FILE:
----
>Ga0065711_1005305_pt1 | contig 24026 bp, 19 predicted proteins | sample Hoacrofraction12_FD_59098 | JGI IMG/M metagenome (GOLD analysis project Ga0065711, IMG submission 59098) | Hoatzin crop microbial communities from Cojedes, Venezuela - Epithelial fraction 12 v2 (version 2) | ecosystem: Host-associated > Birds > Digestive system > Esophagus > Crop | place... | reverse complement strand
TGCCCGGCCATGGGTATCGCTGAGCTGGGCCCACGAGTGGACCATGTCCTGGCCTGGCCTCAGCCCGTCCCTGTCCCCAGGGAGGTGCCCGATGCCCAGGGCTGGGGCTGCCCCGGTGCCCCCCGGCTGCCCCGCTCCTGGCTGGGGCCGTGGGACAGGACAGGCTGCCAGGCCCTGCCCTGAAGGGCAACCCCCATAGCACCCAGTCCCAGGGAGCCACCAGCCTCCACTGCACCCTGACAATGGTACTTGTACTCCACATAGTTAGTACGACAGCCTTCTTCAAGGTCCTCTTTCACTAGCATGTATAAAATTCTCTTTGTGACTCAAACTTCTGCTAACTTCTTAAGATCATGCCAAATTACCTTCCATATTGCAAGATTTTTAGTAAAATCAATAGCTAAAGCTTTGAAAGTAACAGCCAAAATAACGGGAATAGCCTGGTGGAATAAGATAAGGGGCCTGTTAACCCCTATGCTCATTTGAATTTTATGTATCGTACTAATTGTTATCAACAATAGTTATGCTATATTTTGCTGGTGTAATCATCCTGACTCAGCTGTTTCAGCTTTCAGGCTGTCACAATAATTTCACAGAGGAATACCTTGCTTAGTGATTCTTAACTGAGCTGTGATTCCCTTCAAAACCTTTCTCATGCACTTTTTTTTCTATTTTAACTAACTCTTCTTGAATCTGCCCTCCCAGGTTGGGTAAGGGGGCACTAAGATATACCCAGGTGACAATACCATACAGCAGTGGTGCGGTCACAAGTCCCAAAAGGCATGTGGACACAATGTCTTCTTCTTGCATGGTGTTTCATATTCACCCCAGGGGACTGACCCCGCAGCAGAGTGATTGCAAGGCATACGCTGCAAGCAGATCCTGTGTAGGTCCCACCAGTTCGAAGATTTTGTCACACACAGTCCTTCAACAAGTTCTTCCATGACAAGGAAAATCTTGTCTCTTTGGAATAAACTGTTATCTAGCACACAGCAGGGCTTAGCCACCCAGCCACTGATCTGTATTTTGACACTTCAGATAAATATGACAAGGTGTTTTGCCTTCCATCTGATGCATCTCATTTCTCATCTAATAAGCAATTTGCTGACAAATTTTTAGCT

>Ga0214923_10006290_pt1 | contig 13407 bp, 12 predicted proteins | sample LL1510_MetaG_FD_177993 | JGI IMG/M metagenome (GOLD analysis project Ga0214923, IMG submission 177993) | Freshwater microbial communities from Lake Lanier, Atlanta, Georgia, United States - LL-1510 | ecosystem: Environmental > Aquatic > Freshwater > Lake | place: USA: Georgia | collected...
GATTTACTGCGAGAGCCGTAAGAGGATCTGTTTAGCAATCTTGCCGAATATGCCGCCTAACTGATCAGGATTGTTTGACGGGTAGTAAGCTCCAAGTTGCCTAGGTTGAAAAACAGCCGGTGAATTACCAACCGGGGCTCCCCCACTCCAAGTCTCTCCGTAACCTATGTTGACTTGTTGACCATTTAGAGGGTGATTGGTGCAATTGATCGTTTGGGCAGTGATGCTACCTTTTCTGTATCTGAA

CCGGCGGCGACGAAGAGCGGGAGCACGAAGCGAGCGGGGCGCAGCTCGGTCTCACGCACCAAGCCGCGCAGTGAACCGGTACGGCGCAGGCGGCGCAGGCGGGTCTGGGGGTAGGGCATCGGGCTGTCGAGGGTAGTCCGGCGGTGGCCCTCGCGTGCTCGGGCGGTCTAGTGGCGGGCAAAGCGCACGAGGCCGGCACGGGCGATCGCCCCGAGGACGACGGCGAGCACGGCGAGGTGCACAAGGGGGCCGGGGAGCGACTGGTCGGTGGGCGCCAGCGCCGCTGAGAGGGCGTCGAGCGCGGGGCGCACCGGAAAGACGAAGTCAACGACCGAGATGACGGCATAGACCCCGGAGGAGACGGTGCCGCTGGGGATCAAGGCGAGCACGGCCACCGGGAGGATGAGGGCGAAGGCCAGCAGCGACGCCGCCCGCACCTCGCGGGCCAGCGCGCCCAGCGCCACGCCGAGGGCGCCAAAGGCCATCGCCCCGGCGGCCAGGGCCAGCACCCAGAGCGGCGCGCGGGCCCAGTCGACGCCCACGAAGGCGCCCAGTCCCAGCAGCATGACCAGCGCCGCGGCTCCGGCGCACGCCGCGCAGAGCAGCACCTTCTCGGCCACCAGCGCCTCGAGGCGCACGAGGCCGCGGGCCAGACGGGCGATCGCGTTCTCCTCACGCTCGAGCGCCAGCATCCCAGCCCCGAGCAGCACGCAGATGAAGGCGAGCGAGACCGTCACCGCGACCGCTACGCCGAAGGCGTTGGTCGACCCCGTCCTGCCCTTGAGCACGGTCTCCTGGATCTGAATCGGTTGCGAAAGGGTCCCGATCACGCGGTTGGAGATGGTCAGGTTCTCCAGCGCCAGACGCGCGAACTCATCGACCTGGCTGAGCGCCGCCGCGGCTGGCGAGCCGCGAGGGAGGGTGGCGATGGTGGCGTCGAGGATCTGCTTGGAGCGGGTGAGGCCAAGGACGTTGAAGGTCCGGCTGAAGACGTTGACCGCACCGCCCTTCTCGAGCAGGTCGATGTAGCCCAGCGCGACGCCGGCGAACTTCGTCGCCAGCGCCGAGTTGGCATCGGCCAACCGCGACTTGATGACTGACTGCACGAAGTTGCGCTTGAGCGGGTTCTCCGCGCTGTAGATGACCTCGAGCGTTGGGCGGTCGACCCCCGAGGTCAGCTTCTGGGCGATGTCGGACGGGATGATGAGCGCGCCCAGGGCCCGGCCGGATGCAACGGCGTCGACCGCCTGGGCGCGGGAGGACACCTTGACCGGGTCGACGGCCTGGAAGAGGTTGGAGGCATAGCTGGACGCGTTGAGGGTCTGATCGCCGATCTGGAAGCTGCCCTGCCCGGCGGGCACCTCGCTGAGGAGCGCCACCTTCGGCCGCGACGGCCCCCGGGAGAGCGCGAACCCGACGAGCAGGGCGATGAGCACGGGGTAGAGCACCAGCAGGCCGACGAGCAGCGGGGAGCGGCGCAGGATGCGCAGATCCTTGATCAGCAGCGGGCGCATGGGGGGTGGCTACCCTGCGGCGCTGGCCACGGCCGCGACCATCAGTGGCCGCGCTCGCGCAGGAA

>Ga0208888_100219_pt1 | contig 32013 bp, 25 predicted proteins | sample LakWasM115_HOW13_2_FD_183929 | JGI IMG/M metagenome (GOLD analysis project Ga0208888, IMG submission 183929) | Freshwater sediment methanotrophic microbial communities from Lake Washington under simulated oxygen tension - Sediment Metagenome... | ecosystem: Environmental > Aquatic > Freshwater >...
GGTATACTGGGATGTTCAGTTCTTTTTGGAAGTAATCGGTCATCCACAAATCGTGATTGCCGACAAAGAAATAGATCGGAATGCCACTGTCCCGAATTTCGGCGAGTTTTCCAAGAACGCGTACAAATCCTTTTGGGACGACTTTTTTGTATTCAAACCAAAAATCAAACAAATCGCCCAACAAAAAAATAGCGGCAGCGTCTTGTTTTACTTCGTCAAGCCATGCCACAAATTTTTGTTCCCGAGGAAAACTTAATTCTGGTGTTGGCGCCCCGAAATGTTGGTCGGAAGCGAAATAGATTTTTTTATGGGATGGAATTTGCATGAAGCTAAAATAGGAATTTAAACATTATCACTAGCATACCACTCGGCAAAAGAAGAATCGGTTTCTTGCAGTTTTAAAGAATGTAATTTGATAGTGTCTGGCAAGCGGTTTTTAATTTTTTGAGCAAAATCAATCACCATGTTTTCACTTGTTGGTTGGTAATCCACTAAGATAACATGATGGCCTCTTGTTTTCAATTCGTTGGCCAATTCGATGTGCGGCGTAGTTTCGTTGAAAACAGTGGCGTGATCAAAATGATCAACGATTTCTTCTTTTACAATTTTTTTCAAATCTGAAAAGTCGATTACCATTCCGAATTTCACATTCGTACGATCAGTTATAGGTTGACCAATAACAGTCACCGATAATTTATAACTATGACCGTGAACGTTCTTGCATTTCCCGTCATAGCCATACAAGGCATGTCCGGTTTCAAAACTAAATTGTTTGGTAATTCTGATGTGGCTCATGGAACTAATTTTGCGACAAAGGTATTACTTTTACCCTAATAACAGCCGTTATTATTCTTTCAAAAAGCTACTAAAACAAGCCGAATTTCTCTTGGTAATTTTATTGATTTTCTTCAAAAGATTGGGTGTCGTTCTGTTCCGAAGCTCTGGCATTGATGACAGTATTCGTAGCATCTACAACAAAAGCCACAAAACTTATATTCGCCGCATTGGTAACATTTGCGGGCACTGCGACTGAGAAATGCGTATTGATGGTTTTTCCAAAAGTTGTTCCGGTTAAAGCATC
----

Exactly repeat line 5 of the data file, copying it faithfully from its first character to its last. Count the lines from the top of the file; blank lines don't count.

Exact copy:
CCGGCGGCGACGAAGAGCGGGAGCACGAAGCGAGCGGGGCGCAGCTCGGTCTCACGCACCAAGCCGCGCAGTGAACCGGTACGGCGCAGGCGGCGCAGGCGGGTCTGGGGGTAGGGCATCGGGCTGTCGAGGGTAGTCCGGCGGTGGCCCTCGCGTGCTCGGGCGGTCTAGTGGCGGGCAAAGCGCACGAGGCCGGCACGGGCGATCGCCCCGAGGACGACGGCGAGCACGGCGAGGTGCACAAGGGGGCCGGGGAGCGACTGGTCGGTGGGCGCCAGCGCCGCTGAGAGGGCGTCGAGCGCGGGGCGCACCGGAAAGACGAAGTCAACGACCGAGATGACGGCATAGACCCCGGAGGAGACGGTGCCGCTGGGGATCAAGGCGAGCACGGCCACCGGGAGGATGAGGGCGAAGGCCAGCAGCGACGCCGCCCGCACCTCGCGGGCCAGCGCGCCCAGCGCCACGCCGAGGGCGCCAAAGGCCATCGCCCCGGCGGCCAGGGCCAGCACCCAGAGCGGCGCGCGGGCCCAGTCGACGCCCACGAAGGCGCCCAGTCCCAGCAGCATGACCAGCGCCGCGGCTCCGGCGCACGCCGCGCAGAGCAGCACCTTCTCGGCCACCAGCGCCTCGAGGCGCACGAGGCCGCGGGCCAGACGGGCGATCGCGTTCTCCTCACGCTCGAGCGCCAGCATCCCAGCCCCGAGCAGCACGCAGATGAAGGCGAGCGAGACCGTCACCGCGACCGCTACGCCGAAGGCGTTGGTCGACCCCGTCCTGCCCTTGAGCACGGTCTCCTGGATCTGAATCGGTTGCGAAAGGGTCCCGATCACGCGGTTGGAGATGGTCAGGTTCTCCAGCGCCAGACGCGCGAACTCATCGACCTGGCTGAGCGCCGCCGCGGCTGGCGAGCCGCGAGGGAGGGTGGCGATGGTGGCGTCGAGGATCTGCTTGGAGCGGGTGAGGCCAAGGACGTTGAAGGTCCGGCTGAAGACGTTGACCGCACCGCCCTTCTCGAGCAGGTCGATGTAGCCCAGCGCGACGCCGGCGAACTTCGTCGCCAGCGCCGAGTTGGCATCGGCCAACCGCGACTTGATGACTGACTGCACGAAGTTGCGCTTGAGCGGGTTCTCCGCGCTGTAGATGACCTCGAGCGTTGGGCGGTCGACCCCCGAGGTCAGCTTCTGGGCGATGTCGGACGGGATGATGAGCGCGCCCAGGGCCCGGCCGGATGCAACGGCGTCGACCGCCTGGGCGCGGGAGGACACCTTGACCGGGTCGACGGCCTGGAAGAGGTTGGAGGCATAGCTGGACGCGTTGAGGGTCTGATCGCCGATCTGGAAGCTGCCCTGCCCGGCGGGCACCTCGCTGAGGAGCGCCACCTTCGGCCGCGACGGCCCCCGGGAGAGCGCGAACCCGACGAGCAGGGCGATGAGCACGGGGTAGAGCACCAGCAGGCCGACGAGCAGCGGGGAGCGGCGCAGGATGCGCAGATCCTTGATCAGCAGCGGGCGCATGGGGGGTGGCTACCCTGCGGCGCTGGCCACGGCCGCGACCATCAGTGGCCGCGCTCGCGCAGGAA